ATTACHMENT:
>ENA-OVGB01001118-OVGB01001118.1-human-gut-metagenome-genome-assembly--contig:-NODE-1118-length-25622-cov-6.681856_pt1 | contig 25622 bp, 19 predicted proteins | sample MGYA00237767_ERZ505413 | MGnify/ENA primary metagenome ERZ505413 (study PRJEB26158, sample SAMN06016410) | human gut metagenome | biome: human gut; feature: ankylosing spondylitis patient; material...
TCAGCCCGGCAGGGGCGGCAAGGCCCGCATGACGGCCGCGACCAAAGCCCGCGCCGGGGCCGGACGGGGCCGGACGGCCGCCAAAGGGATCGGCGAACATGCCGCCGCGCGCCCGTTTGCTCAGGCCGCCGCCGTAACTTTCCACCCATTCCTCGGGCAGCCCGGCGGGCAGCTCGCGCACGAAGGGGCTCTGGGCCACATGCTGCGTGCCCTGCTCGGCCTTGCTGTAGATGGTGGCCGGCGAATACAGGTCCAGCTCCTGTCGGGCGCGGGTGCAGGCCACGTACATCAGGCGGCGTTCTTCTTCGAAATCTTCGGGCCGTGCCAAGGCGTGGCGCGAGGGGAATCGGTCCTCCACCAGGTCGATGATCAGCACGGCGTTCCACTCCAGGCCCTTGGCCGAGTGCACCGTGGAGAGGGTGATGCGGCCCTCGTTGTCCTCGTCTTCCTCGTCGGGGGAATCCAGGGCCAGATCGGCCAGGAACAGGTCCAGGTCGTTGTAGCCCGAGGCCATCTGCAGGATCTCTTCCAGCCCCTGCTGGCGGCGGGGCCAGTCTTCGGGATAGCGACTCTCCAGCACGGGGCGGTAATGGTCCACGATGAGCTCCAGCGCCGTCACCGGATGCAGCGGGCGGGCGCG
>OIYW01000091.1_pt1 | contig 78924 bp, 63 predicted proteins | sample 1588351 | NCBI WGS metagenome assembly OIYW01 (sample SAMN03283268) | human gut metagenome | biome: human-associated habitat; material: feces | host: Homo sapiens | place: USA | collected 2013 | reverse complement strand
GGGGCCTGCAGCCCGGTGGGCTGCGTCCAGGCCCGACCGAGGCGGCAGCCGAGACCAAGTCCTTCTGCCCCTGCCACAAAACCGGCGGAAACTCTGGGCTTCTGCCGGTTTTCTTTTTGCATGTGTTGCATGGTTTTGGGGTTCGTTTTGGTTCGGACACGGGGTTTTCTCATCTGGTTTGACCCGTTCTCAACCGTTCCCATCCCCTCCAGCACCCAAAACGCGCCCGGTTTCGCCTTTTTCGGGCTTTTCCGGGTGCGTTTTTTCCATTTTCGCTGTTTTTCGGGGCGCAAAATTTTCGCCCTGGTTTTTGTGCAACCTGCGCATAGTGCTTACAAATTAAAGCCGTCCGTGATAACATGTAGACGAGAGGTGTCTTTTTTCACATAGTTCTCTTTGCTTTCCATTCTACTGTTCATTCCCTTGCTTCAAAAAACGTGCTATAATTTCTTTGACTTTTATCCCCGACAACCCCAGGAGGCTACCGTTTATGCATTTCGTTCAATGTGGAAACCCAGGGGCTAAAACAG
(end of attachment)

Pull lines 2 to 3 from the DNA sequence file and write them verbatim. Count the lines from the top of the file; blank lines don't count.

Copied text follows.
TCAGCCCGGCAGGGGCGGCAAGGCCCGCATGACGGCCGCGACCAAAGCCCGCGCCGGGGCCGGACGGGGCCGGACGGCCGCCAAAGGGATCGGCGAACATGCCGCCGCGCGCCCGTTTGCTCAGGCCGCCGCCGTAACTTTCCACCCATTCCTCGGGCAGCCCGGCGGGCAGCTCGCGCACGAAGGGGCTCTGGGCCACATGCTGCGTGCCCTGCTCGGCCTTGCTGTAGATGGTGGCCGGCGAATACAGGTCCAGCTCCTGTCGGGCGCGGGTGCAGGCCACGTACATCAGGCGGCGTTCTTCTTCGAAATCTTCGGGCCGTGCCAAGGCGTGGCGCGAGGGGAATCGGTCCTCCACCAGGTCGATGATCAGCACGGCGTTCCACTCCAGGCCCTTGGCCGAGTGCACCGTGGAGAGGGTGATGCGGCCCTCGTTGTCCTCGTCTTCCTCGTCGGGGGAATCCAGGGCCAGATCGGCCAGGAACAGGTCCAGGTCGTTGTAGCCCGAGGCCATCTGCAGGATCTCTTCCAGCCCCTGCTGGCGGCGGGGCCAGTCTTCGGGATAGCGACTCTCCAGCACGGGGCGGTAATGGTCCACGATGAGCTCCAGCGCCGTCACCGGATGCAGCGGGCGGGCGCG
>OIYW01000091.1_pt1 | contig 78924 bp, 63 predicted proteins | sample 1588351 | NCBI WGS metagenome assembly OIYW01 (sample SAMN03283268) | human gut metagenome | biome: human-associated habitat; material: feces | host: Homo sapiens | place: USA | collected 2013 | reverse complement strand